Hope everyone out there is doing well! Today’s show features author Dennis Bock. His new novel, The Good German, was released this month. Margaret Atwood described it as “A cunning, twisted, compelling tale of deeply unexpected consequences.” I can’t describe it better than that! Enjoy the show.
Hey all! Hope you’ve been finding ways to enjoy the new (temporary) reality. I’ve been managing to support some local businesses without, you know, really seeing anyone. Music and books! They help. As for writing…still shopping. We’ll see what happens with the new, still-untitled-after-all-the-years manuscript!
Hi folks! As I type this, we’re still on self-imposed lockdown. Hope you’re all ok out there and getting lot of reading done!
Today’s guest is Jane Christmas. Open House: A Life in Thirty-Two Moves is a wonderful memoir. Doesn’t matter if you frequently move house or renovate or any of that, the book can speak to anyone. Enjoy the show.
Hey all! OK so I updated WordPress and now have ZERO understanding of how this will all lay out on a screen hahahaha damn I have computers.
(See, I want to change the colour on those links, but I don’t know how, computers are dumb).
On a personal level – because after all, this website has my name in it – I am literally less than a week away from a version of the new novel. If only I could find…a…damned…title. It’s exciting though.
Note: Due to the, uh, weirdness of publishing contracts, I talked to her about this book…but the second in the series, It All Falls Down, is already available!
Summer fun is exhausting. Yet I manage to plug away at the new book! In the meantime I understand The Captain of Kinnoull Hill is finally going to be reviewed…I’ll obviously be posting that when it happens 🙂
In the meantime, this week’s show. I spoke with David Layton about his new book The Dictator. He’s a successful author of fiction and memoir, a creative writing teacher, and if you want historical context, the son of famous poet Irving Layton (and, fun fact, Leonard Cohen was his godfather). Enjoy!
Hey all! On today’s show I’ll talk about my own personal impression of gritLIT, and then feature an interview with Trevor Cole, one-time Hamilton resident, HarperCollins author and the man behind The Whisky King: The remarkable true story of Canada’s most infamous bootlegger and the undercover Mountie on his trail. Now that’s a serious title.
Rocco Perri was one of Hamilton’s – and, indeed, Canada’s – most notorious gangsters. He was also notoriously good-natured and gregarious, and most of the city loved him. A great read!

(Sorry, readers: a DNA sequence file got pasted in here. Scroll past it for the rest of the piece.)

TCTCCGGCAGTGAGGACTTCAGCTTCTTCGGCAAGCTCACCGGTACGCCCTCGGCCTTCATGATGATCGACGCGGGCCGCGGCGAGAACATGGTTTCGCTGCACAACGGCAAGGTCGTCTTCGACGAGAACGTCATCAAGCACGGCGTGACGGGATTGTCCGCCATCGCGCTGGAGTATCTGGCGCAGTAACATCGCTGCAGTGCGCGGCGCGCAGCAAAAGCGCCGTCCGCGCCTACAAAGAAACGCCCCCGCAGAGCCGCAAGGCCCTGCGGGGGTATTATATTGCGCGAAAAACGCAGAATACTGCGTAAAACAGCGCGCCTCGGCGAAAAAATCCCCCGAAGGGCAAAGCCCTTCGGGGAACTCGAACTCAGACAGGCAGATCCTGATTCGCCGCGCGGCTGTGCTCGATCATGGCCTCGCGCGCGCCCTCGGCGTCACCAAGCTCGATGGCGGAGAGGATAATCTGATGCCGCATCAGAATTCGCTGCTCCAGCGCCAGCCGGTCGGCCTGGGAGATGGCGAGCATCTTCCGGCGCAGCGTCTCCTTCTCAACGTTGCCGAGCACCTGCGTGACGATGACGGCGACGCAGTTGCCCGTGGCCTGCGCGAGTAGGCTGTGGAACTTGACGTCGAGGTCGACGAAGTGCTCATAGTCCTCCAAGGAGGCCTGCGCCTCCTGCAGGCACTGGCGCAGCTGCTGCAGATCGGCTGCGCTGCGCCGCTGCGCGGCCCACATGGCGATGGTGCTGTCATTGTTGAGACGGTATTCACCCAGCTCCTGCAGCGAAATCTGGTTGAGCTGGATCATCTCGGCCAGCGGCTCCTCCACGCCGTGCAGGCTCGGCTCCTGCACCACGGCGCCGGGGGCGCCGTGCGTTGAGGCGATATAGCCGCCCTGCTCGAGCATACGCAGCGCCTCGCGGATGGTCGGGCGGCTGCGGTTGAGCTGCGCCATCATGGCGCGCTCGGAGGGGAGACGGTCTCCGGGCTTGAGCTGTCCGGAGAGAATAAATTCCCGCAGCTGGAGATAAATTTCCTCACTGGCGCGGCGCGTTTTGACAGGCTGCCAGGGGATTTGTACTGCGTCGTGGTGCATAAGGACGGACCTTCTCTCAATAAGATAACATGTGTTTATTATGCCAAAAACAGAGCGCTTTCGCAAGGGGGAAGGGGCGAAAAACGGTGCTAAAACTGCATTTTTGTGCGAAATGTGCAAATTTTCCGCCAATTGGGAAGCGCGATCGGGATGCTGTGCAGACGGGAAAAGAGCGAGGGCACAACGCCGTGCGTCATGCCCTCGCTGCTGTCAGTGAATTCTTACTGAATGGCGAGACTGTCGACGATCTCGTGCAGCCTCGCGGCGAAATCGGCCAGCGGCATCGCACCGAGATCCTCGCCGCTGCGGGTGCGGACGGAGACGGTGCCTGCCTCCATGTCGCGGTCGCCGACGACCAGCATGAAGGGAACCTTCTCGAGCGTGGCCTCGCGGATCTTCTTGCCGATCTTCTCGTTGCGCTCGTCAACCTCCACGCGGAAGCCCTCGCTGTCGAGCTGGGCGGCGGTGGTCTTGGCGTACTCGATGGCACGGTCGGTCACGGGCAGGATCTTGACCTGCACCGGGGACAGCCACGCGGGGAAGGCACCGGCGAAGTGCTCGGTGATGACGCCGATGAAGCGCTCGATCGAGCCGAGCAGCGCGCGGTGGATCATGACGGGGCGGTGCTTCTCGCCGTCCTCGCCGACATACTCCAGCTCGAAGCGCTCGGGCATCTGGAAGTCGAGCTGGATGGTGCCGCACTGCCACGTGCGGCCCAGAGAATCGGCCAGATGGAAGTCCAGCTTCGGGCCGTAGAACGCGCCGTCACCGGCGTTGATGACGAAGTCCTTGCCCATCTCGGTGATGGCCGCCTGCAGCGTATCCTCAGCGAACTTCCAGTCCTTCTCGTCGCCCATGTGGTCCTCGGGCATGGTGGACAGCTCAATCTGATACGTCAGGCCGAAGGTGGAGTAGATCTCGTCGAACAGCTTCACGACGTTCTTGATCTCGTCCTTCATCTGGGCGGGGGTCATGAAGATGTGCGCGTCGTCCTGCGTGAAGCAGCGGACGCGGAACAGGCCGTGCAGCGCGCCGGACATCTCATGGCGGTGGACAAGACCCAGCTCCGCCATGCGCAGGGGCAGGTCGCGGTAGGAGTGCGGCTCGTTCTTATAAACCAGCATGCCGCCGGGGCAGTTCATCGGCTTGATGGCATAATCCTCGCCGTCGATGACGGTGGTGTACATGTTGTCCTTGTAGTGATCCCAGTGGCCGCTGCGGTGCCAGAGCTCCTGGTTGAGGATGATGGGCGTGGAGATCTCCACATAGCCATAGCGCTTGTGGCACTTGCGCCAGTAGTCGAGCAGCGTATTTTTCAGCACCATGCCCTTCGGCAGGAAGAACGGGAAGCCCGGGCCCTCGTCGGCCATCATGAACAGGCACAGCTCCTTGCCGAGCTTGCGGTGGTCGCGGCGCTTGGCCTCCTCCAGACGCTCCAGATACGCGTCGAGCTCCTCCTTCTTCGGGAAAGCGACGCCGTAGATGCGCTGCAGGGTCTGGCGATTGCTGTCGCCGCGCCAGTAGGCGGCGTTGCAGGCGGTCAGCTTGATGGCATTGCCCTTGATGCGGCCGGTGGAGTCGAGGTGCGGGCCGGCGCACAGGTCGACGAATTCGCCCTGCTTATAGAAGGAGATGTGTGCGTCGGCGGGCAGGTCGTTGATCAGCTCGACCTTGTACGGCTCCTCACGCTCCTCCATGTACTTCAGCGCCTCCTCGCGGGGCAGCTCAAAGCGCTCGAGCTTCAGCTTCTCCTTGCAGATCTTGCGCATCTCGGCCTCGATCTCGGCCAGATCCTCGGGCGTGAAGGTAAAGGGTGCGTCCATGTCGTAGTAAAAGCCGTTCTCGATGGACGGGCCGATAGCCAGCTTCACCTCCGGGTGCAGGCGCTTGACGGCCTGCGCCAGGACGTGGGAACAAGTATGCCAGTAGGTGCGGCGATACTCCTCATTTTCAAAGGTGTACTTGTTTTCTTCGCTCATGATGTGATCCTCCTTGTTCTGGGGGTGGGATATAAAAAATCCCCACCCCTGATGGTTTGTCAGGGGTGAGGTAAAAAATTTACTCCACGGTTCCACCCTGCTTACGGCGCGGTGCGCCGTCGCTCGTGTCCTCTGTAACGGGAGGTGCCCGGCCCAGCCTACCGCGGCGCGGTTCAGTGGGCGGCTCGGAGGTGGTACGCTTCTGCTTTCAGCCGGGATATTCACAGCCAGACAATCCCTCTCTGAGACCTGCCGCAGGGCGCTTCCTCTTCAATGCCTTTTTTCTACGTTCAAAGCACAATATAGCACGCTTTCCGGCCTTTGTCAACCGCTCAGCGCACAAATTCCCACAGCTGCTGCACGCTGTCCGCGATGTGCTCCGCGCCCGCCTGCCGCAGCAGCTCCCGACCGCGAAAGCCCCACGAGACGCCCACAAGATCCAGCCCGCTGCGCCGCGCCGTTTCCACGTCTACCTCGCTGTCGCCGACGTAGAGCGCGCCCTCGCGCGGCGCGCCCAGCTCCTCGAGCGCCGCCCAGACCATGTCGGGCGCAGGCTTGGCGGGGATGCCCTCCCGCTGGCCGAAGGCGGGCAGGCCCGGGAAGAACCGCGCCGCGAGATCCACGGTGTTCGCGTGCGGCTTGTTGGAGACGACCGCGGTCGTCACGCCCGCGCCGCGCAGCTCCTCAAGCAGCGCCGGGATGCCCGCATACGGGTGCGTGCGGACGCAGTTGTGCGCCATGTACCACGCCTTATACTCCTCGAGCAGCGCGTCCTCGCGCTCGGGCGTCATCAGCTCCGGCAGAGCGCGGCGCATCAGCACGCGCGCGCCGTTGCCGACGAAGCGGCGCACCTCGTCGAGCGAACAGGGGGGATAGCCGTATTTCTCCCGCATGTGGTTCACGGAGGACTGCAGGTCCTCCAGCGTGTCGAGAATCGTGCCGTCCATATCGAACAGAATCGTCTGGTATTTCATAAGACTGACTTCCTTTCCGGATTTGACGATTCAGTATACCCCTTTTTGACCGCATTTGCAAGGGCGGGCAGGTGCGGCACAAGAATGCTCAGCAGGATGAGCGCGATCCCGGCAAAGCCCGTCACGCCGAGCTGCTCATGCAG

As for gritLIT, it was a highly entertaining weekend. We managed to sneak in some interviews with Leslie Shimotakahara and Rebecca Rosenblum, which we’ll get to in future weeks. I also managed to stay up way too late talking to the likes of Denise Donlon (one of my music journo heroes, former host on The New Music, telling me Tom Waits stories for cryin’ out loud…NBD, though, right?). Stayed up even later with the immensely entertaining Lesley Livingston, doing Guy Gavriel Kay impersonations and telling stories until far too much wine was drunk. Look forward to next year’s festival already!
That’s not really the title of it, but hey, it’s better than just putting “Episode 18.”
My dear friend and fellow author Sherri Vanderveen (look her up, read her books!) has many friends in the Canadian publishing business. Through her contacts, Get Lit was able to set up a round-table discussion between myself and three fantastic individuals – Alana Wilcox from Coach House, Jennifer Lambert from HarperCollins, and Barbara Berson from the Helen Heller Agency.
Coach House has a fascinating space. If you weren’t aware, they actually print their own publications in-house. Alana gave us a tour through the printing presses new and old, and it was amazing; if I’d been thinking, I would have filmed the whole thing for you. I did not, but here’s a great Quill and Quire piece that shows you the exterior and some of the space inside. We sat in the coffee room and chatted for about forty-five minutes. It’s such a fantastic room, accessible via narrow wooden steps that clonk and creak in the background of the interview (an audio detail I love, by the way), lined by hundreds of books.
The conversation is enlightening. These are people in different positions in the business – an indie publisher, an international publisher, and a literary agent/freelance editor. They each have different yet dovetailing perspectives on the state of publishing in Canada, on what they’re looking for in a book, and on what writers should and should not do when trying to get published.
Enjoy, and come back next week for part two!